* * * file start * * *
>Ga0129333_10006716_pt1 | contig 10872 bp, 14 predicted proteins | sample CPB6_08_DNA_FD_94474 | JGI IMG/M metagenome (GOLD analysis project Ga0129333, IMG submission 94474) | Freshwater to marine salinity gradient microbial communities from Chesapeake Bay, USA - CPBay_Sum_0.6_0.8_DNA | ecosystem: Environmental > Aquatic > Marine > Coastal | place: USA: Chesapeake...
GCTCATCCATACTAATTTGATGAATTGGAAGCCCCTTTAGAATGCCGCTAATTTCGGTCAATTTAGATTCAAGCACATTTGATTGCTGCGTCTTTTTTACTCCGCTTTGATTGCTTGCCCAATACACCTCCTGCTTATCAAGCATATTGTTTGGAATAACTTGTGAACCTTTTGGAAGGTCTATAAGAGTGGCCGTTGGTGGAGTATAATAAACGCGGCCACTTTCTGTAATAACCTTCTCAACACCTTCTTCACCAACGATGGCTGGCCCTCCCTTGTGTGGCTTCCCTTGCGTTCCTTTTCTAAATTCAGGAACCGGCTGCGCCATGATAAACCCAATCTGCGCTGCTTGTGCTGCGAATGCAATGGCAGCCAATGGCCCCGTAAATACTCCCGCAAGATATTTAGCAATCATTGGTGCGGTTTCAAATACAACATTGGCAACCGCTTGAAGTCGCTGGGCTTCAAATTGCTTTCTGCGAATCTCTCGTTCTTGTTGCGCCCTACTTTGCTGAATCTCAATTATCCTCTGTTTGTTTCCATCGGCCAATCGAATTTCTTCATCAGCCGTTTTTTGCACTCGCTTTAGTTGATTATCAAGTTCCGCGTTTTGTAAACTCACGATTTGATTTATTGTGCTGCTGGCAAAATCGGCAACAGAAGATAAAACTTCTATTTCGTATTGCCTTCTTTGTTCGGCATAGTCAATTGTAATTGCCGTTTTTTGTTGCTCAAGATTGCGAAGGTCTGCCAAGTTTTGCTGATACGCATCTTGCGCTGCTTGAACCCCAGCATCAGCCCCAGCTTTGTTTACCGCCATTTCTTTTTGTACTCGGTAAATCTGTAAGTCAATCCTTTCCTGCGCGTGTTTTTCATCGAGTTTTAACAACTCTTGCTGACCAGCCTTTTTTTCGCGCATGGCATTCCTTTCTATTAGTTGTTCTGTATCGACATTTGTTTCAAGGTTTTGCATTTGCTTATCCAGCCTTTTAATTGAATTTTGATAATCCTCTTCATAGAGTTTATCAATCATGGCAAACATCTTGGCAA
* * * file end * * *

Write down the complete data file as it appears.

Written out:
>Ga0129333_10006716_pt1 | contig 10872 bp, 14 predicted proteins | sample CPB6_08_DNA_FD_94474 | JGI IMG/M metagenome (GOLD analysis project Ga0129333, IMG submission 94474) | Freshwater to marine salinity gradient microbial communities from Chesapeake Bay, USA - CPBay_Sum_0.6_0.8_DNA | ecosystem: Environmental > Aquatic > Marine > Coastal | place: USA: Chesapeake...
GCTCATCCATACTAATTTGATGAATTGGAAGCCCCTTTAGAATGCCGCTAATTTCGGTCAATTTAGATTCAAGCACATTTGATTGCTGCGTCTTTTTTACTCCGCTTTGATTGCTTGCCCAATACACCTCCTGCTTATCAAGCATATTGTTTGGAATAACTTGTGAACCTTTTGGAAGGTCTATAAGAGTGGCCGTTGGTGGAGTATAATAAACGCGGCCACTTTCTGTAATAACCTTCTCAACACCTTCTTCACCAACGATGGCTGGCCCTCCCTTGTGTGGCTTCCCTTGCGTTCCTTTTCTAAATTCAGGAACCGGCTGCGCCATGATAAACCCAATCTGCGCTGCTTGTGCTGCGAATGCAATGGCAGCCAATGGCCCCGTAAATACTCCCGCAAGATATTTAGCAATCATTGGTGCGGTTTCAAATACAACATTGGCAACCGCTTGAAGTCGCTGGGCTTCAAATTGCTTTCTGCGAATCTCTCGTTCTTGTTGCGCCCTACTTTGCTGAATCTCAATTATCCTCTGTTTGTTTCCATCGGCCAATCGAATTTCTTCATCAGCCGTTTTTTGCACTCGCTTTAGTTGATTATCAAGTTCCGCGTTTTGTAAACTCACGATTTGATTTATTGTGCTGCTGGCAAAATCGGCAACAGAAGATAAAACTTCTATTTCGTATTGCCTTCTTTGTTCGGCATAGTCAATTGTAATTGCCGTTTTTTGTTGCTCAAGATTGCGAAGGTCTGCCAAGTTTTGCTGATACGCATCTTGCGCTGCTTGAACCCCAGCATCAGCCCCAGCTTTGTTTACCGCCATTTCTTTTTGTACTCGGTAAATCTGTAAGTCAATCCTTTCCTGCGCGTGTTTTTCATCGAGTTTTAACAACTCTTGCTGACCAGCCTTTTTTTCGCGCATGGCATTCCTTTCTATTAGTTGTTCTGTATCGACATTTGTTTCAAGGTTTTGCATTTGCTTATCCAGCCTTTTAATTGAATTTTGATAATCCTCTTCATAGAGTTTATCAATCATGGCAAACATCTTGGCAA